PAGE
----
MCAD breaks through ‘bubble’ and reaches out to its neighborhood
WHITTIER — There is no glass dome over the Minneapolis College of Art and Design, no invisible force field that separates its roughly 700 students from the surrounding community in Whittier.
But for students like Joe Hrabe, a junior studying graphic design, the “MCAD Bubble” is very real. And he’s not the only one who finds long hours in the studio and computer lab can make even a quick trip over to Eat Street a rare event.
“It’s really easy as a student to get tied up in your work,” Hrabe said. “I commute here from Savage every day, so I come to school and I go home, and I don’t ever really come around here.”
That’s changing, though, for both Hrabe and his classmates in MCAD’s three-year-old community arts course. Working in collaboration with the Whittier Alliance and the neighborhood’s business association, the students developed a storefront gallery on Nicollet Avenue that will get its debut later this month.
“My class is about not working in your studio,” said adjunct professor Elissa Cedarleaf Dahl. “[It’s about] working with people.”
This spring, students interviewed Whittier residents and business owners about their hopes and dreams for themselves and their neighborhood, and then set about translating the nearly 200 responses into a temporary art exhibit. The pieces will hang in vacant storefronts, hiding ugly holes in the streetscape while drawing attention to the neighborhood’s potential.
Cedarleaf Dahl said the recent recession, with its devastating effect on small business, led to a kind of mini-boom in similar community art projects.
“Brooklyn’s doing it, San Francisco’s doing it, New York’s doing it,” she said. “Artists are taking advantage of these street-front spaces and looking at them like areas for expression and temporary beautification.”
A much needed spruce-up
Whittier’s stretch of Nicollet Avenue — dubbed “Eat Street” by a 1997 neighborhood marketing campaign — has for several decades offered a vibrant mix of small businesses and restaurants, many of them owned by Asian and Latino immigrants. Their trailblazing in the 1980s helped turn around a once dark and dangerous street, said Whittier Alliance Executive Director Marian Biehn.
As with any small business incubator, though, there is a significant amount of turnover in the small storefronts that line Eat Street. In the wake of a major recession, there seemed to be more empty storefronts remaining vacant longer, said several neighborhood observers.
“I think the neighborhood is still a strong neighborhood, but it just isn’t moving forward,” Biehn said. “With that kind of vacancy I think it sits status quo, and the concern is that it would slip backwards.”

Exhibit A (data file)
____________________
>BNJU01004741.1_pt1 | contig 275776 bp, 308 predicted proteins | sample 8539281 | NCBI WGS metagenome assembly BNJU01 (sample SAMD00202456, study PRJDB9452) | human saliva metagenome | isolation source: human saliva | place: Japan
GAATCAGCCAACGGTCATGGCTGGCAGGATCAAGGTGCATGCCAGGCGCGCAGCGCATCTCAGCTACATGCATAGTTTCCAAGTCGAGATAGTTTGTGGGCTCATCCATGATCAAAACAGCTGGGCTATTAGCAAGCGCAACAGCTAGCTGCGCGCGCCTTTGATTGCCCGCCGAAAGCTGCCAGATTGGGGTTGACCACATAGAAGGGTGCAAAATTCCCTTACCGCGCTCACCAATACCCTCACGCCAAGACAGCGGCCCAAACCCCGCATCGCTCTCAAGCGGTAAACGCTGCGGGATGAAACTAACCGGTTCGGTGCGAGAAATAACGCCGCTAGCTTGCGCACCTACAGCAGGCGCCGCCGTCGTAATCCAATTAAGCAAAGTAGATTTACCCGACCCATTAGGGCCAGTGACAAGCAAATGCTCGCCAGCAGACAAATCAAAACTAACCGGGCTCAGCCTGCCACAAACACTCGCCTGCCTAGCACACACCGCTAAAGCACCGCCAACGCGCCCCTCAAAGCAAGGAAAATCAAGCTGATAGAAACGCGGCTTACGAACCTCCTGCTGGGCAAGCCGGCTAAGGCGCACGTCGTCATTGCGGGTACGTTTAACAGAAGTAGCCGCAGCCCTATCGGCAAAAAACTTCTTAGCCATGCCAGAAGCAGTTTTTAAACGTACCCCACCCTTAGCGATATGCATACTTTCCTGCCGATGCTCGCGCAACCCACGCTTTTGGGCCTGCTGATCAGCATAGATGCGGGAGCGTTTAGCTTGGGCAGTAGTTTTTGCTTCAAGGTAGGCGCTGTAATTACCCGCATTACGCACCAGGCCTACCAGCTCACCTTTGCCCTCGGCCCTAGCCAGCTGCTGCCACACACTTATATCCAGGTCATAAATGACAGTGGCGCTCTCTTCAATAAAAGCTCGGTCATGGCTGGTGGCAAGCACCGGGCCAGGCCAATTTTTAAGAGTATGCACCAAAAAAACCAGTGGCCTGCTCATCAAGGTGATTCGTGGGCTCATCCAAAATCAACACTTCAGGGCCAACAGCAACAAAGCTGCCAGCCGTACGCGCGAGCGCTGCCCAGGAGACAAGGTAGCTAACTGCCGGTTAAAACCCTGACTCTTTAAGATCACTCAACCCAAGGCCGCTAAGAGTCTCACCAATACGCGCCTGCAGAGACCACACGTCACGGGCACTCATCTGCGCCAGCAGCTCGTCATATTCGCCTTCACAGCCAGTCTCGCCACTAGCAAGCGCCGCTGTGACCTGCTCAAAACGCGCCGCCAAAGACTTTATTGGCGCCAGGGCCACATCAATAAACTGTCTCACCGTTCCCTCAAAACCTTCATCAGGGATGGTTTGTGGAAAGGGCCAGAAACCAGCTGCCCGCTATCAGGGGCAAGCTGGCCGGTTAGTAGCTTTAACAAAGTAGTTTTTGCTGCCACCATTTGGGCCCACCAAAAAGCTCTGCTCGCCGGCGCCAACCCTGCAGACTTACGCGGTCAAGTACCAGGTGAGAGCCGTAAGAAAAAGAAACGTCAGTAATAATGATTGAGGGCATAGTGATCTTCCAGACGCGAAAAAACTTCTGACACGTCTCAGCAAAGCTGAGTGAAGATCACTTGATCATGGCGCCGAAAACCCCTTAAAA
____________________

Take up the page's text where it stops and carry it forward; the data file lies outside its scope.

Cullen Donovan, who last year opened The Lost and Found thrift store on Nicollet Avenue, said long-term vacancies can be a drag on neighboring shops.
“We have no store there, no store there,” Donovan said, referring to his immediate neighbors. “Why are people looking on this side [of the street], then? It just looks really dead.”
Jasmine Deli employee Luke Truong agreed the vacancies leave a bad impression on passersby. Truong said he hoped the art exhibit would boost foot traffic outside his restaurant.
“I think it’s a great idea to cover up the windows, so it will look much nicer and be more attractive to people,” he said.
Engaging with community
“What I see our students getting out of it is a chance to test their skills and ideas in the real world (and) to explore and experience the diversity of the communities that surround us,” MCAD President Jay Coogan said. “In some ways, we’re a microcosm of the world in Whittier neighborhood.”
Here’s what tested the skills of Cedarleaf Dahl’s students in early April: an Asian market vacant for nearly two years, its shelves still lined with moldering goods.
Condiment jars oozed their contents. Rice cookers and wooden chopsticks lined a shelf near refrigerator cases filled with warm, two-year-old sodas.
As students shoveled up a heap of trash near the windows, it became clear that community art demanded students use an entirely different set of skills than, say, Photography 101. Cedarleaf Dahl’s course blended community interaction with creativity and a big dose of elbow grease.
It’s a mix that appeals to students who want their art to have an impact beyond the gallery.
“I think what we’re doing goes beyond fine art,” said Rachael Nelson, a junior and photography major. “It’s a different kind of art. It’s a more, like I said, a kind of activism. It’s about the process, it’s about meeting new people.”
The Whittier Storefront Project open house is 3–6 p.m. April 24 in the former Payday America space at 2600 Nicollet Ave. S. whittieralliance.org/